Ukulele and banjo rolled in to one
I play a ukulele banjo (banjolele, banjulele, banjo ukulele or banjo uke) which is a fun instrument to play. It’s a four-stringed instrument with a banjo type body and a ukulele neck. The first ukulele banjos were built by John A. Bolander and by Alvin D. Keech, both in 1917. I have a vintage Keech Banjulele – a trademarked name, sometimes also spelled ‘banjolele’ or ‘banjelele’.
The ukulele banjo was in its heyday in the 1920s and 1930s, and it nicely combines the small scale, tuning, and playing style of a ukulele with the construction and distinctive tone of a banjo. It was development for vaudeville performers who needed an instrument that could be played with the ease of the ukulele, but with more volume since they had no amplifiers.
Ukulele banjo demo
Andy Eastwood demos a Gibson UB-3 and a Dallas Model E.
Gibson range of ukulele banjos
Style UB-1 – 6″ maple rim, resonator back.
Style UB-2 / UB-2 De Luxe / Baby Gibson – 8″ maple rim, resonator back.
Style UB-3 – 8″ maple rim, flange resonator.
Style UB-4 – 8″ walnut rim, burl walnut flange resonator nickle plated.
Style UB-5 – Gold plated version of the UB-4.
Dallas sold five banjo ukulele models from A, B, C, D and E, with A being the basic to E as the top model. Dallas were endorsed by George Formby and bore his name and image on the headstocks. Final runs of the George Formby models were made by Musima in the DDR (East Germany).
Dallas B was a moderately priced professional instrument. Stained rosewood neck, body and box resonator. Ebony fingerboard perfectly fretted with special drawn wire and inlaid with pearl position marks. Non slip pegs. 6.75 inch flush rim, heavy bezel, 8 sunk pull down rods, metal tone plate. All parts nickel plated. White vellum. Complete in case, opening full length. Original price only £2.15.0. These are really nice banjo ukuleles to play and have a good build quality.
An interesting brand of ukulele banjos made in the DDR (East Germany) in the 60s and 70s. Musima made instruments using an available traditional skill base and were not suited to innovation. Their instruments tend to be well made but lack a certain esthetic and finesse. The ones I have seen are very well made and play well. I own a Musima ukulele banjo which I’ve been working on to improve it’s playing quality – new strings, service and set-up. UPDATE: The old thick varnish has been removed and now finished with Danish Oil – it looks and sounds great! A Remo Banjo Head would not fit so have currently stuck with the old one. A vellum replacement would be the only option.
John Grey & Sons
Quite a common brand of ukulele banjo and the ones I have seen are of a good quality. John Grey & Sons Ltd. was a subsidiary company of Barnett Samuel & Sons for the making and selling of banjos, guitars and drums. There seems to be a good range of sizes from 8″ to 10″ heads. I have one of each and look forward to seeing how loud the 10″ is!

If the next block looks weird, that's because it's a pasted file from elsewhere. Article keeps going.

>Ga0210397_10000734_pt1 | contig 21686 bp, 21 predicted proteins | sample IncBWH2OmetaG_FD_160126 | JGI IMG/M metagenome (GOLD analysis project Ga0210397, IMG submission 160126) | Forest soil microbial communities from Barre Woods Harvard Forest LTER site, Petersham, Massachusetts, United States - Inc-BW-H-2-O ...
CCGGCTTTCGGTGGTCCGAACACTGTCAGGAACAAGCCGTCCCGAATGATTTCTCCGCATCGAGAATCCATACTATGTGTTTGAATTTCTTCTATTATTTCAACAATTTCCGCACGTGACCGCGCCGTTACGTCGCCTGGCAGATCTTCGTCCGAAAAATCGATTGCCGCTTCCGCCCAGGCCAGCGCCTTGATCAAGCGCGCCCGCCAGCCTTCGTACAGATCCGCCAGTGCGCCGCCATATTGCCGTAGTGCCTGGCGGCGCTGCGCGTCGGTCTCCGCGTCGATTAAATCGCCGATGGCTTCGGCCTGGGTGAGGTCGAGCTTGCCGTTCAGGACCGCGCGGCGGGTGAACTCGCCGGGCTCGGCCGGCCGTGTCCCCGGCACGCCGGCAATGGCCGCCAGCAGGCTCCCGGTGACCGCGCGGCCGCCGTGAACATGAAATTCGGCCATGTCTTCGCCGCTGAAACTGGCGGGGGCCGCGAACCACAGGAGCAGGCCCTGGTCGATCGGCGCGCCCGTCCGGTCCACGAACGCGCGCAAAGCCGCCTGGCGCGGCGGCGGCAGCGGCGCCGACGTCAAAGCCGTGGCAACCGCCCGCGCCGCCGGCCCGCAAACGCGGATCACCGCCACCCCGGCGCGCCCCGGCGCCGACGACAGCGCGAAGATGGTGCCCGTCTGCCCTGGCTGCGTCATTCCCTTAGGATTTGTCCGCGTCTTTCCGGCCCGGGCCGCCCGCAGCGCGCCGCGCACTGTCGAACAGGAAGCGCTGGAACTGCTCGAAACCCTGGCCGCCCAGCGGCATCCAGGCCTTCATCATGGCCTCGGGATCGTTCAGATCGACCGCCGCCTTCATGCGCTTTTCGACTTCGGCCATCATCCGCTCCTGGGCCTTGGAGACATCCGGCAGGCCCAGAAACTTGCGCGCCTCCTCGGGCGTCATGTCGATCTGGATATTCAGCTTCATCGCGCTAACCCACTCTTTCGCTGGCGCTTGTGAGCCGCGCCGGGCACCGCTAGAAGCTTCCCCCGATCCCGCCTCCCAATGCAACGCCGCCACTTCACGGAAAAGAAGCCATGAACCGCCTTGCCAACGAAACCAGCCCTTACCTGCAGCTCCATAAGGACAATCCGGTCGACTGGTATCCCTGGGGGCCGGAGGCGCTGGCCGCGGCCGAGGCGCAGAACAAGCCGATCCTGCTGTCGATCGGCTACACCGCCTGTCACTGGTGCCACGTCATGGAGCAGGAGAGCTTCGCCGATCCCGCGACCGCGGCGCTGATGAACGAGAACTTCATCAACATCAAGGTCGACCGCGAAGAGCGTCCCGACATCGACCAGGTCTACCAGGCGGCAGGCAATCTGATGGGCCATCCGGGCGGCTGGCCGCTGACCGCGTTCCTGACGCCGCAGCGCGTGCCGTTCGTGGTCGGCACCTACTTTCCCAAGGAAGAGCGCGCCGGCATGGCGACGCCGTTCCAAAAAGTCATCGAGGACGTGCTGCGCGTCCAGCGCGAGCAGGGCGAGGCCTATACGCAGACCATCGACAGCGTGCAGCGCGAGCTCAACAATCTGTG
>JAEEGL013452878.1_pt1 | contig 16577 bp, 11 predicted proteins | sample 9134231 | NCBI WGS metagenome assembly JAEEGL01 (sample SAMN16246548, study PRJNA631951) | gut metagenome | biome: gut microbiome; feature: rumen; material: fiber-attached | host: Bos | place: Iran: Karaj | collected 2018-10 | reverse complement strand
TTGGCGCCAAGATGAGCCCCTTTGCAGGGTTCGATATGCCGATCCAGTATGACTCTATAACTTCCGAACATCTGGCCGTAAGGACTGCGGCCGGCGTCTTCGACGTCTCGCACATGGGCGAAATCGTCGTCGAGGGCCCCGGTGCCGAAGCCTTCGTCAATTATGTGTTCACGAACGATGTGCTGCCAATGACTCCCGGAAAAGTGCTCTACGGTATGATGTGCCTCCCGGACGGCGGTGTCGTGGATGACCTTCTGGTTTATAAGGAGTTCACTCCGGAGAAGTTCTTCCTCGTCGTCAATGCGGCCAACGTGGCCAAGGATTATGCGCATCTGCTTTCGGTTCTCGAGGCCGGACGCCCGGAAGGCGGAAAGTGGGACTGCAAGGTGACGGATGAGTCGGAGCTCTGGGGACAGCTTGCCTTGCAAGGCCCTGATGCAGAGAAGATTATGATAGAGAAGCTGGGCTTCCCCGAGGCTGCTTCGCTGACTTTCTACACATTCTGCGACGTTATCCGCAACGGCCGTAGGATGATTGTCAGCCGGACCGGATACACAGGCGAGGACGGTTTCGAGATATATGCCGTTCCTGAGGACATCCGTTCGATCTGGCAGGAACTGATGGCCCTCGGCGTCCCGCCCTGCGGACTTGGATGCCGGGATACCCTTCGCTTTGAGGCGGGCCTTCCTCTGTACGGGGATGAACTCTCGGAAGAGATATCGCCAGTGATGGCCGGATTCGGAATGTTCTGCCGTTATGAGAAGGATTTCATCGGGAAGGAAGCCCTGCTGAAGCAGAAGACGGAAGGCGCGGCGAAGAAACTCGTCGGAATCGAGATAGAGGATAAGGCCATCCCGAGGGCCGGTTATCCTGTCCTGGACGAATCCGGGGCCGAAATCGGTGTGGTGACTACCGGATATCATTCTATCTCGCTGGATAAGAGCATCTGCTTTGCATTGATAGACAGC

Originally a coffin furniture maker, Arthur Octavius Windsor started making Banjos in the 1890s and grew the company on the success of these stringed instruments. Credited for inventing the Zither Banjo and hidden drone string channel for 5 string banjos.
The Windsor factory closed in 1940 due to being destroyed by German bombing but during its heyday was the largest maker of fretted instruments in UK. Their Whirle was the most famous with its distinctive headstock badge used on both banjoleles and banjos.
Banjolele Tips & Info
Measuring your banjolele head diameter
Your banjolele rim may be slightly out of round, so take four diameter measurements at different points on the outside of the banjolele’s tone ring or rim top. Use the average diameter to the nearest 1/16″ to order the correct size.
Another dimension you may need to know is the crown height. It is the vertical distance from the top of the banjolele’s head mounting band to the top of the head.
Calfskin vellum banjolele drum head care
Vellum is a natural product made from calfskin, goatskin or other animal. It has several disadvantages compared to synthetic banjolele heads. Firstly, they are fiddly to fit. Secondly, they are susceptible to changes in temperature and humidity which can affect tuning. Lastly, they need more adjustment and can’t take as much tension.
My preference is a synthetic head since they are less troublesome, however you may not have a choice if your banjolele does not fit a standard size head or you head has become oval in shape.
Caring for your banjolele head is fairly straightforward…
Adjust your head for the weather conditions – on a warm, dry day your head will be tighter than on a cold, damp day. So bear in mind you will spend time adjusting the tension of you vellum head. A higher bridge can be used for non-adjustable vellum heads.
Avoid exposing your banjolele head to rapid changes in temperature or humidity. I keep mine in its case in a room which stays at a reasonably stable temperature.
Cleaning your banjolele head is not very easy. Best practice would be to use a slightly damp cloth gently dabbing at the dirty areas – bear in mind it won’t be perfect. Old time platyers would often use dubbin to keep the vellum in good shape but dubbin does attract dirt!
Your vellum head with a bit of gentle care and attention should bring you a nice vintage tone and look – you just need to be prepared to put the work in. If you’re like me and want to play with as less hassle than possible, then a synthetic Remo head may be a better choice.
Banjolele scale lengths
The scale length is measured from the nut to the bridge and are approximate.
Typical banjolele string gauges and tensions